GILMORE RED LION
Roscoe Turner, one of aviation’s most colorful individuals, was also one of the best pilots of the 1930s. Turner stood well over six feet tall, sported a neatly waxed mustache, and constantly wore a distinctive military-style uniform. He was a serious racing pilot and made several significant contributions to aviation during his career. He was a barnstormer, a Hollywood stunt pilot, a multiple transcontinental speed record holder, and a multiple National Air Race winner. Americans loved Turner because he was just the right combination of showman, daredevil, and talented pilot.
In 1930, Roscoe Turner took on a new and unique partner – a lion. During the previous fall, Turner had convinced the executives of Gilmore Oil Company to sponsor him. Gilmore had a lion as a corporate logo, and Turner, realizing the potential publicity for him and his sponsor, acquired a lion cub and began flying with him. “Gilmore,” as the lion was aptly named, became a well-known figure and, like Turner’s uniform, one of the aviator’s trademarks.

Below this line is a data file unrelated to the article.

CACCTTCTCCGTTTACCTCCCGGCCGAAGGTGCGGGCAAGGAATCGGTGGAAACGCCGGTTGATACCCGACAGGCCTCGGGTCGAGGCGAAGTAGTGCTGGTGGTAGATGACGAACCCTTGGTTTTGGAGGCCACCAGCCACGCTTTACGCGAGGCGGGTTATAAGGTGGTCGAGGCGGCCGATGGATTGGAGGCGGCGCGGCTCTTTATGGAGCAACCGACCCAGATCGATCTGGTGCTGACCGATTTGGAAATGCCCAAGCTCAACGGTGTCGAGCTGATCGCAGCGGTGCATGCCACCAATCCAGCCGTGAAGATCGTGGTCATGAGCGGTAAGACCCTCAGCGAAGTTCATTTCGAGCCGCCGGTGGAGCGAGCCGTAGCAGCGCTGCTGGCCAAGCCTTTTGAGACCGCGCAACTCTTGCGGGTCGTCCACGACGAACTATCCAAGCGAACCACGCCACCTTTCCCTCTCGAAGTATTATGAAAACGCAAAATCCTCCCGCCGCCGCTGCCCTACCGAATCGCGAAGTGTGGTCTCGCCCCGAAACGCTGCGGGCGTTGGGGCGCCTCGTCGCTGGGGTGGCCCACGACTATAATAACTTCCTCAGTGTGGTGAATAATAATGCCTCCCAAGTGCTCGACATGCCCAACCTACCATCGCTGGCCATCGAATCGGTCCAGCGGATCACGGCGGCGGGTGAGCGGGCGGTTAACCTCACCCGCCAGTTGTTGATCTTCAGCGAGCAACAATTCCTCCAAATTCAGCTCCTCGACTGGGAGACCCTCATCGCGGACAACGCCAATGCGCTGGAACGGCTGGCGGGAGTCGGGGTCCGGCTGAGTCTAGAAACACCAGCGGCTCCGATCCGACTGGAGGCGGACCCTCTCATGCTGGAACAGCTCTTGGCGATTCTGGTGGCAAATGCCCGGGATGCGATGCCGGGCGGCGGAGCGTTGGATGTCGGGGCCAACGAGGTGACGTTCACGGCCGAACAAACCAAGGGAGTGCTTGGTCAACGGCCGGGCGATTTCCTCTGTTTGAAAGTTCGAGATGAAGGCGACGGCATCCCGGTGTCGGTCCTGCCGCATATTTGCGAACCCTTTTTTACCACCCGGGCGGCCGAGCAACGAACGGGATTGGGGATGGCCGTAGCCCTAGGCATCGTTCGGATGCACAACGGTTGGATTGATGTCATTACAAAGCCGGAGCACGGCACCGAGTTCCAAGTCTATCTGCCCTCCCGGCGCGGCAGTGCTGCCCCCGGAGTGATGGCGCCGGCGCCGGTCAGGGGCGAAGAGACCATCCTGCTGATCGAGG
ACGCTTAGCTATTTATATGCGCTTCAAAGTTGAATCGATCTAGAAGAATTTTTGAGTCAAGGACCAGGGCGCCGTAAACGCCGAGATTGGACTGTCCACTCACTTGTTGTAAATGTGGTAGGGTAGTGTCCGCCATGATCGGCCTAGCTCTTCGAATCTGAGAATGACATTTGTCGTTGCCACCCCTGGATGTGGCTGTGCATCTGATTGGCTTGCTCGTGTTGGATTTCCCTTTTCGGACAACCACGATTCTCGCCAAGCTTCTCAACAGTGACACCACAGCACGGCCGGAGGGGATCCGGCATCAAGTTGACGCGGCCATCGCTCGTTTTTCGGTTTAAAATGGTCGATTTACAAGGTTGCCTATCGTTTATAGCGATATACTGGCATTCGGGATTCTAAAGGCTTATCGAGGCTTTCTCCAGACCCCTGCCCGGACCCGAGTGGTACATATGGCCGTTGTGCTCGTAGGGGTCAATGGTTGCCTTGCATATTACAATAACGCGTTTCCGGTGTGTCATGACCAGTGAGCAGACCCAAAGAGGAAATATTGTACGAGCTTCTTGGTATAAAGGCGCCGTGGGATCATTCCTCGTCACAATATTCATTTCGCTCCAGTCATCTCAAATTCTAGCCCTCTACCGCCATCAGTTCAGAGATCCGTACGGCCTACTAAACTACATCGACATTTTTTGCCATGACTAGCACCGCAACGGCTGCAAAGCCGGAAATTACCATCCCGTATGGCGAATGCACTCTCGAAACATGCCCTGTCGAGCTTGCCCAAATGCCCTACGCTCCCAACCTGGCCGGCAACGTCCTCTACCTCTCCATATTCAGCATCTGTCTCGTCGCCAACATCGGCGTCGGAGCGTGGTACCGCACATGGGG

The Gilmore “Red Lion” was the work of Jimmy Wedell, with his Model Number 44 having a smooth cowl contour. Jimmie Wedell and Harry Williams formed an air service in Patterson, Louisiana in 1928, but went on to become nationally prominent during what was known as the Golden Age of Aviation. They won numerous races, but both eventually perished in plane crashes. The Red Lion was one of their most famous planes. The Wedell-Williams Museum was established by the Louisiana state legislature as the state’s official aviation museum.
The Gilmore Oil Company sponsored Rosco Turner in the 1932 Air Race, where he placed third. The engine and cowl were replaced by a more conventional cowl with rocker cover fairings. The “Red Lion” was a classic among the racing fleet of that time. Later, with a new sponsor, the “Red Lion” was replaced by 20th Century Fox, and the colorful paint scheme was a thing of the past.